Still No. 1— Sampras Virtually Unaffected by Missing Australian
February 01, 1999
LONDON (Reuters) — World No. 1 Pete Sampras gambled by missing the Australian Open but it paid off Monday when the new ATP world rankings showed him still on top.
His lead, following the first Grand Slam of the year, has been eaten away from 351 points to just 214, but the statistic that counts remained the same.
Five men had the chance to topple the American when the action started at Melbourne Park two weeks ago but were undone either by lackluster performances or bad luck.
Home hope Pat Rafter fizzled out as early as the third round, losing in four sets to eventual finalist Thomas Enqvist. He could have become the first Australian to top the rankings since John Newcombe in 1974.
World No. 5 and French Open champion Carlos Moya failed to make it past the first round.
World No. 7 Andre Agassi would have had a chance but Moya's defeat meant he could no longer accumulate enough of the bonus points awarded for victories over top 10 players.
Marcelo Rios, second before the Open and now ranked sixth, pulled out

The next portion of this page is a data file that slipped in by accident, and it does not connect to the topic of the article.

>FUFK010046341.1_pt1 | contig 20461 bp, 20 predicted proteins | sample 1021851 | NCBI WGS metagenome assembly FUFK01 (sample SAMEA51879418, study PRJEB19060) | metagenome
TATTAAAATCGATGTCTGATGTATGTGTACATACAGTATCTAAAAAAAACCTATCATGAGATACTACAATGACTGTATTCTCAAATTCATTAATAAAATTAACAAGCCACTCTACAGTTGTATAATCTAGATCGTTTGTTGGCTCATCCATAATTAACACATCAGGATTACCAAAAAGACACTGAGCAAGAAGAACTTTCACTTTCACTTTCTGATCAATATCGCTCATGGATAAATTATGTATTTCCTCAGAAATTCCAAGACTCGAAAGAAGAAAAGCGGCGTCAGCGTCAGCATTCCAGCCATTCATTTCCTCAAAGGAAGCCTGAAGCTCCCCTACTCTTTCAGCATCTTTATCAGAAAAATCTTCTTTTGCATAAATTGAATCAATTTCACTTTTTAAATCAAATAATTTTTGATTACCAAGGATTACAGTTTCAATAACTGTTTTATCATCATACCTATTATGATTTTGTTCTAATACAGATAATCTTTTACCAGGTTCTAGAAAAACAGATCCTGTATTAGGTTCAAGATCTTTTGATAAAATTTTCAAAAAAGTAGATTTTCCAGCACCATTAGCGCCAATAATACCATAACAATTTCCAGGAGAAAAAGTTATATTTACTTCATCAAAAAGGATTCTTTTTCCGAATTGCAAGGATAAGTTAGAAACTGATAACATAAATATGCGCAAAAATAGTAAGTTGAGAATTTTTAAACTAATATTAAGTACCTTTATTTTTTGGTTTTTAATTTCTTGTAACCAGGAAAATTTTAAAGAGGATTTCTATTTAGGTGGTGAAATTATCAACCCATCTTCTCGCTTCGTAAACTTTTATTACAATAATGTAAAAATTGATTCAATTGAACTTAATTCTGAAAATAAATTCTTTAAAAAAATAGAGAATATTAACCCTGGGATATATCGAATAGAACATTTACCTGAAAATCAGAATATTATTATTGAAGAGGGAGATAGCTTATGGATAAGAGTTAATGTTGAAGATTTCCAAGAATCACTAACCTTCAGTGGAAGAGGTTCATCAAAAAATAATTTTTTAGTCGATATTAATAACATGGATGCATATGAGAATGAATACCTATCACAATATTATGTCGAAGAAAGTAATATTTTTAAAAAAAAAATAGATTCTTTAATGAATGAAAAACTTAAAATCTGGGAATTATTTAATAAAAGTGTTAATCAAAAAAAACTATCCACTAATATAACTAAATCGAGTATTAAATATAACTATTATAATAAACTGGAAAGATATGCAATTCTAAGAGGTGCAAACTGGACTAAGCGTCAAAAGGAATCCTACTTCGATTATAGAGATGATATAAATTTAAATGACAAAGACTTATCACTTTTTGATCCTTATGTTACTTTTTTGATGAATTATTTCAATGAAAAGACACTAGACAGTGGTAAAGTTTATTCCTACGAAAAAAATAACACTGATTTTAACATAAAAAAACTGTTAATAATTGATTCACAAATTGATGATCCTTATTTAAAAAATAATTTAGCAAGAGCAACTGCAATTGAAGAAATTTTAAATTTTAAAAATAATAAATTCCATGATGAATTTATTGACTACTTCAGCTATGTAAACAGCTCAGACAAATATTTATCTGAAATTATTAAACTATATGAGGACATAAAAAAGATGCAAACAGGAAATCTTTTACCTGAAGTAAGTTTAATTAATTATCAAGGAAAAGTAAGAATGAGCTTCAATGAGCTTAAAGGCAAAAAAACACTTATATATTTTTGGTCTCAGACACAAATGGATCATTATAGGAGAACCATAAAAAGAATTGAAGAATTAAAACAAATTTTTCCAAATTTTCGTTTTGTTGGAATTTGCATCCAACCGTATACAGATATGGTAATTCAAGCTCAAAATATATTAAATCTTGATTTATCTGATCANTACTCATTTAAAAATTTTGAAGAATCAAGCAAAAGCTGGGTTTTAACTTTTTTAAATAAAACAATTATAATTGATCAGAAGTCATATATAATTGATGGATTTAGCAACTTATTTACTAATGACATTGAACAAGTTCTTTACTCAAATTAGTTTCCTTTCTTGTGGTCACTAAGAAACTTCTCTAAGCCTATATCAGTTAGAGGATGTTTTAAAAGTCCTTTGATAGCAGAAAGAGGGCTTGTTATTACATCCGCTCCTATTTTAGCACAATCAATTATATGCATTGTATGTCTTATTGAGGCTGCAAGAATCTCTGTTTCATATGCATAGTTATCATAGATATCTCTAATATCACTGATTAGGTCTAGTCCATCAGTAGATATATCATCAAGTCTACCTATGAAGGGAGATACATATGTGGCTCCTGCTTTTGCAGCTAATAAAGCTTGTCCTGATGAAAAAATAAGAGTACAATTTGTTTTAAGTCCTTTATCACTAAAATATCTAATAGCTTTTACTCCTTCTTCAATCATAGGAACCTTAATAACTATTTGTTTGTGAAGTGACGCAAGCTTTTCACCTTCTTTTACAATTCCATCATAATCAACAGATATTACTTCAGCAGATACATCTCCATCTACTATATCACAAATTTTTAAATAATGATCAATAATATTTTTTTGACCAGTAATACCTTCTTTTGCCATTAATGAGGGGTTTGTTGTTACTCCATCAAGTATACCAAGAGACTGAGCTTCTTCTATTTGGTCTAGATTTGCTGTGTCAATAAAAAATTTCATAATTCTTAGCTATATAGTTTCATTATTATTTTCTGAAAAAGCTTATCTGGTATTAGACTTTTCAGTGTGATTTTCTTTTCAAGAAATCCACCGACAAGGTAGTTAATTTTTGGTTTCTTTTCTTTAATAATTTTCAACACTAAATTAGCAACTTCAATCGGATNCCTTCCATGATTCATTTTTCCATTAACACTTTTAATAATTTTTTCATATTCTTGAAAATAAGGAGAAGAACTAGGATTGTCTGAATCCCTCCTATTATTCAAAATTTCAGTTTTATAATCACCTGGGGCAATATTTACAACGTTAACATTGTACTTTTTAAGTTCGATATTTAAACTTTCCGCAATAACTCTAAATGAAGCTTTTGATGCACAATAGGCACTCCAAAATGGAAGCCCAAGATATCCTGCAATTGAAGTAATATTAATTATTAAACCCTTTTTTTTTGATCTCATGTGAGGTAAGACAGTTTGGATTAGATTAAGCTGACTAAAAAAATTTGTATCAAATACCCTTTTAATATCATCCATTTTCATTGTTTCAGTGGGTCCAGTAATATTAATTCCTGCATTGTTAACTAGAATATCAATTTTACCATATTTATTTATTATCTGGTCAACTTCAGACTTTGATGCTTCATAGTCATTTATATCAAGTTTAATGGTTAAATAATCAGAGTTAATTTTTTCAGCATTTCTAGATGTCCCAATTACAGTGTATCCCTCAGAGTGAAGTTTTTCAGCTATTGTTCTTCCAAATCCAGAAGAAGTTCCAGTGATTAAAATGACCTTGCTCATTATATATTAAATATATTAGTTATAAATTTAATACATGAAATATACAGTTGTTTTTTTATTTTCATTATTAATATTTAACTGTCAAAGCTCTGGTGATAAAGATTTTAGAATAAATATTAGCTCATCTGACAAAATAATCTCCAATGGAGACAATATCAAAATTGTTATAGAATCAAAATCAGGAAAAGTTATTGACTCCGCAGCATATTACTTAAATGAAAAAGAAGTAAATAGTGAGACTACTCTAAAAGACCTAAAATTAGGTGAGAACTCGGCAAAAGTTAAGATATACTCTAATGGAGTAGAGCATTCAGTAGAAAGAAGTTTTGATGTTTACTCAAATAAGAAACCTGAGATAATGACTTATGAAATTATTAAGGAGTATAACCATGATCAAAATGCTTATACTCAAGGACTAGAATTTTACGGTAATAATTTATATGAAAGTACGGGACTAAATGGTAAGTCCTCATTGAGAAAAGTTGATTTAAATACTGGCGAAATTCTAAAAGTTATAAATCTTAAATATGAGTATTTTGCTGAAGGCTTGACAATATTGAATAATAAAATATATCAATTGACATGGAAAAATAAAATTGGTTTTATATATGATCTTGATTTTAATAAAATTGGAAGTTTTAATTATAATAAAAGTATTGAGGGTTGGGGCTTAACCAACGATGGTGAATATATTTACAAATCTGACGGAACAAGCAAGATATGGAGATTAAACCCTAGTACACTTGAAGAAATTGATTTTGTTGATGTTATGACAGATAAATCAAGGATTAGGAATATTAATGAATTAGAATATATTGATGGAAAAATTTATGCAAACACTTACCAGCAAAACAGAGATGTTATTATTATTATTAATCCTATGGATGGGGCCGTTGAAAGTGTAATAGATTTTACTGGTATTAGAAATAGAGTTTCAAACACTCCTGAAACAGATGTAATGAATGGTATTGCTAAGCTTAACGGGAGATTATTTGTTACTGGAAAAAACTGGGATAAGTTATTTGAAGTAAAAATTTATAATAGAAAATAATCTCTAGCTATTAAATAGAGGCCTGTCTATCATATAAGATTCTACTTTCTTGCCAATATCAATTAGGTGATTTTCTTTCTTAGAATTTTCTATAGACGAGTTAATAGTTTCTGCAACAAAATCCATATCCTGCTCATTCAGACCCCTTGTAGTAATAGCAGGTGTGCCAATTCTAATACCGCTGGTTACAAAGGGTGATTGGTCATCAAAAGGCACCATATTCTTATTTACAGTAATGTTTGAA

with a back injury without striking a ball.
French Open runner-up Alex Corretja fell to unheralded Norwegian Christian Ruud in the second round.
Eventually it was left to Yevgeny Kafelnikov to take the title.
His second Grand Slam victory - the first was the 1996 French Open -- lifted the Russian to No. 3 in the world and he acknowledged Sampras in accepting the trophy.
"My last message is to one person -- Pete," he grinned, "This is a great, wonderful feeling. Thanks for letting me do that."
Sampras finished 1998 as the number one player in the world for a record sixth consecutive time. But the effort of beating Jimmy Connors's record of five straight years in the 1970s took its toll. Trailing around the end-of-season European tournaments to pick up valuable points left Sampras fatigued and unprepared for Melbourne.
With the ranking record under his belt, Sampras is now gunning for Roy
Emerson's record of 12 Grand Slam titles.
Wimbledon 1998 was his 11th and many players were surprised by his absence in Australia, the first Grand Slam tournament he has missed since the 1992 Australian Open.
After breaking the rankings record, Sampras said: "You need the game, you need the heart and you need the mind. Some guys have two of the three, but to do it for six years you need to have everything."
Sampras's decision to leave Australia alone this year could be the proof that he certainly has the brains.
Wimbledon was his sole Slam success last year and remains his best chance for glory this year.
If Sampras uses the first part of the year to recharge his batteries and
build up to Wimbledon in June and the U.S. Open in September, his name could
find its way into the history books yet again -- this time as a record Grand
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